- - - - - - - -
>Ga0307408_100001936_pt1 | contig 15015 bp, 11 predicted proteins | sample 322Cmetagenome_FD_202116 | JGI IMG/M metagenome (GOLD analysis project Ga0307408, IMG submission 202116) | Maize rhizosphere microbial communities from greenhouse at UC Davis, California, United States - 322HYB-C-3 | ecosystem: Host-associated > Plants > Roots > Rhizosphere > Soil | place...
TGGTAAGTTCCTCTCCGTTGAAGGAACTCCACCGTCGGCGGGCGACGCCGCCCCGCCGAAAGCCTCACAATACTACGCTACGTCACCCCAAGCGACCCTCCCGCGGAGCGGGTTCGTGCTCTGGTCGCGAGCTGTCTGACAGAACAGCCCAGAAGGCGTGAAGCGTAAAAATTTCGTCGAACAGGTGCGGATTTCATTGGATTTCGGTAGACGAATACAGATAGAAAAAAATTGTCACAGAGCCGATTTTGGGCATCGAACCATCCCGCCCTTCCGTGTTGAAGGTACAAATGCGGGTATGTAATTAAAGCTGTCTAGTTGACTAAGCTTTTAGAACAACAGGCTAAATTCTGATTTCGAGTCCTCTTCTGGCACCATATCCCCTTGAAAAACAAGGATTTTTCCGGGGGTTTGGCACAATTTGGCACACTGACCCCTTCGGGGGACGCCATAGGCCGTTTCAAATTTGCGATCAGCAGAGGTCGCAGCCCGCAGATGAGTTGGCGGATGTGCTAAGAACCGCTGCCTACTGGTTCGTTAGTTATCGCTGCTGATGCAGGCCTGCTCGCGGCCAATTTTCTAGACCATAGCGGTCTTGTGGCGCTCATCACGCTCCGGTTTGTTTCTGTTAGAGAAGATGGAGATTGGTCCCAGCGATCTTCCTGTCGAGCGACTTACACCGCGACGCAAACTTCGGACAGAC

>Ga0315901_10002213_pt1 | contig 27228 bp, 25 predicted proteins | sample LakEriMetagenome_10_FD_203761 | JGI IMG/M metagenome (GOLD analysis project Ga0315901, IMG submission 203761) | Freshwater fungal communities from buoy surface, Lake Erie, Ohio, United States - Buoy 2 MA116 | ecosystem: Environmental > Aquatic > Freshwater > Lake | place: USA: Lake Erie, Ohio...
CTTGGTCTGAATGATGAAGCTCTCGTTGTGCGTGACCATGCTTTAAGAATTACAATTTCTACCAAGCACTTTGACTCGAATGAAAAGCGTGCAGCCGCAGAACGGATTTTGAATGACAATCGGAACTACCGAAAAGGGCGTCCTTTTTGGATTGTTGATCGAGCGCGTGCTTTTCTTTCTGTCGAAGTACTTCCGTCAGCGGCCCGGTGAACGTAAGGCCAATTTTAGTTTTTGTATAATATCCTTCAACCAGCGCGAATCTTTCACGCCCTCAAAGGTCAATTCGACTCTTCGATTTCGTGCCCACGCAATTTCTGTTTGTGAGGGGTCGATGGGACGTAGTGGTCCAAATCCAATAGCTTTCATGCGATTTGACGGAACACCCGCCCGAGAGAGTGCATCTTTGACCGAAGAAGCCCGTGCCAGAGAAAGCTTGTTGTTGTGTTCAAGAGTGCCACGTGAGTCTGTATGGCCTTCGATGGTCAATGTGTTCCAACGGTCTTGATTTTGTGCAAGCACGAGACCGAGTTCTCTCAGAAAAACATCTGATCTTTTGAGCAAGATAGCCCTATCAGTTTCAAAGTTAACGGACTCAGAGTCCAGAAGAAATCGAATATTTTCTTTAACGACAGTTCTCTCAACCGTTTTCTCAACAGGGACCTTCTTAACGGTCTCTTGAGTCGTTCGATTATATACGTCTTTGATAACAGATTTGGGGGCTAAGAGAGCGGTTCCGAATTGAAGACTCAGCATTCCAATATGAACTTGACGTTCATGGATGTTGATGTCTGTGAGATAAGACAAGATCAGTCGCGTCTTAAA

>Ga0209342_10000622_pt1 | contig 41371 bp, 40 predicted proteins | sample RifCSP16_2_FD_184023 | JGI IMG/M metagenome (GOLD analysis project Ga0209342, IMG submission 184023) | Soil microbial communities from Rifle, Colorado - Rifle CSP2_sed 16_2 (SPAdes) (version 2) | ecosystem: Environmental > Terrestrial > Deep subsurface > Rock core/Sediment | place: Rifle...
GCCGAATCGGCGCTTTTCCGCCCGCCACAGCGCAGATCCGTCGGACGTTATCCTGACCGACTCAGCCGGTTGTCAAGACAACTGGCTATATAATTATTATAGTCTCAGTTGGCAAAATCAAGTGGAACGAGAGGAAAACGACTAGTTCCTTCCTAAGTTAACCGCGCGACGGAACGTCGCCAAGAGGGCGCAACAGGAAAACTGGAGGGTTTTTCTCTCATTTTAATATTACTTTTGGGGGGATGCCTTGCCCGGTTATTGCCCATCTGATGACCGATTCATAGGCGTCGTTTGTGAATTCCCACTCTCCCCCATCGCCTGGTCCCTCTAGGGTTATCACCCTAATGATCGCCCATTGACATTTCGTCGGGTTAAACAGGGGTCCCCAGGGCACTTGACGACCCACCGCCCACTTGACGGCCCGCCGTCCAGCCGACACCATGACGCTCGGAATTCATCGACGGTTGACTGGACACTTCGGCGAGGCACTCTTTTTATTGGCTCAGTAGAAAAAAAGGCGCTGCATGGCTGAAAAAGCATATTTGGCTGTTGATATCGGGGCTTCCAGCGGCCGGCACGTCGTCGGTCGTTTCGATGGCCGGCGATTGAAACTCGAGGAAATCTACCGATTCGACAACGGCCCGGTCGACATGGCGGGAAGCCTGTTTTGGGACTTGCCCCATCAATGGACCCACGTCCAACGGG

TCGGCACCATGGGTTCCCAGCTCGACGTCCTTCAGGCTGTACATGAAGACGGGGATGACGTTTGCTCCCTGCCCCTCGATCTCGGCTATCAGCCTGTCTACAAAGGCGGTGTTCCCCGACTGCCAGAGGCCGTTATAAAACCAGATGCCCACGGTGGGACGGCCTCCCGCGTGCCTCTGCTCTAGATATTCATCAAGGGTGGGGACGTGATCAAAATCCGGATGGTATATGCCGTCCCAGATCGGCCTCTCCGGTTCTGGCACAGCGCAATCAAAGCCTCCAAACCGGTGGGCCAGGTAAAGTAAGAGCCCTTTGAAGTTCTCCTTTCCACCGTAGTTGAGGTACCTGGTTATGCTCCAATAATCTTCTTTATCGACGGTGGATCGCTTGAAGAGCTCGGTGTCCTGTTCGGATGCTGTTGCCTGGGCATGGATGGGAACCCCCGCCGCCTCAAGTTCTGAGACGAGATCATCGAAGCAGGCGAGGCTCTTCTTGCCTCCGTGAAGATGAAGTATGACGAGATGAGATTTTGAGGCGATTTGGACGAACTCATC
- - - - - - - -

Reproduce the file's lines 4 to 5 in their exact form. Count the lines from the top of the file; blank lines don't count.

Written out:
CTTGGTCTGAATGATGAAGCTCTCGTTGTGCGTGACCATGCTTTAAGAATTACAATTTCTACCAAGCACTTTGACTCGAATGAAAAGCGTGCAGCCGCAGAACGGATTTTGAATGACAATCGGAACTACCGAAAAGGGCGTCCTTTTTGGATTGTTGATCGAGCGCGTGCTTTTCTTTCTGTCGAAGTACTTCCGTCAGCGGCCCGGTGAACGTAAGGCCAATTTTAGTTTTTGTATAATATCCTTCAACCAGCGCGAATCTTTCACGCCCTCAAAGGTCAATTCGACTCTTCGATTTCGTGCCCACGCAATTTCTGTTTGTGAGGGGTCGATGGGACGTAGTGGTCCAAATCCAATAGCTTTCATGCGATTTGACGGAACACCCGCCCGAGAGAGTGCATCTTTGACCGAAGAAGCCCGTGCCAGAGAAAGCTTGTTGTTGTGTTCAAGAGTGCCACGTGAGTCTGTATGGCCTTCGATGGTCAATGTGTTCCAACGGTCTTGATTTTGTGCAAGCACGAGACCGAGTTCTCTCAGAAAAACATCTGATCTTTTGAGCAAGATAGCCCTATCAGTTTCAAAGTTAACGGACTCAGAGTCCAGAAGAAATCGAATATTTTCTTTAACGACAGTTCTCTCAACCGTTTTCTCAACAGGGACCTTCTTAACGGTCTCTTGAGTCGTTCGATTATATACGTCTTTGATAACAGATTTGGGGGCTAAGAGAGCGGTTCCGAATTGAAGACTCAGCATTCCAATATGAACTTGACGTTCATGGATGTTGATGTCTGTGAGATAAGACAAGATCAGTCGCGTCTTAAA

>Ga0209342_10000622_pt1 | contig 41371 bp, 40 predicted proteins | sample RifCSP16_2_FD_184023 | JGI IMG/M metagenome (GOLD analysis project Ga0209342, IMG submission 184023) | Soil microbial communities from Rifle, Colorado - Rifle CSP2_sed 16_2 (SPAdes) (version 2) | ecosystem: Environmental > Terrestrial > Deep subsurface > Rock core/Sediment | place: Rifle...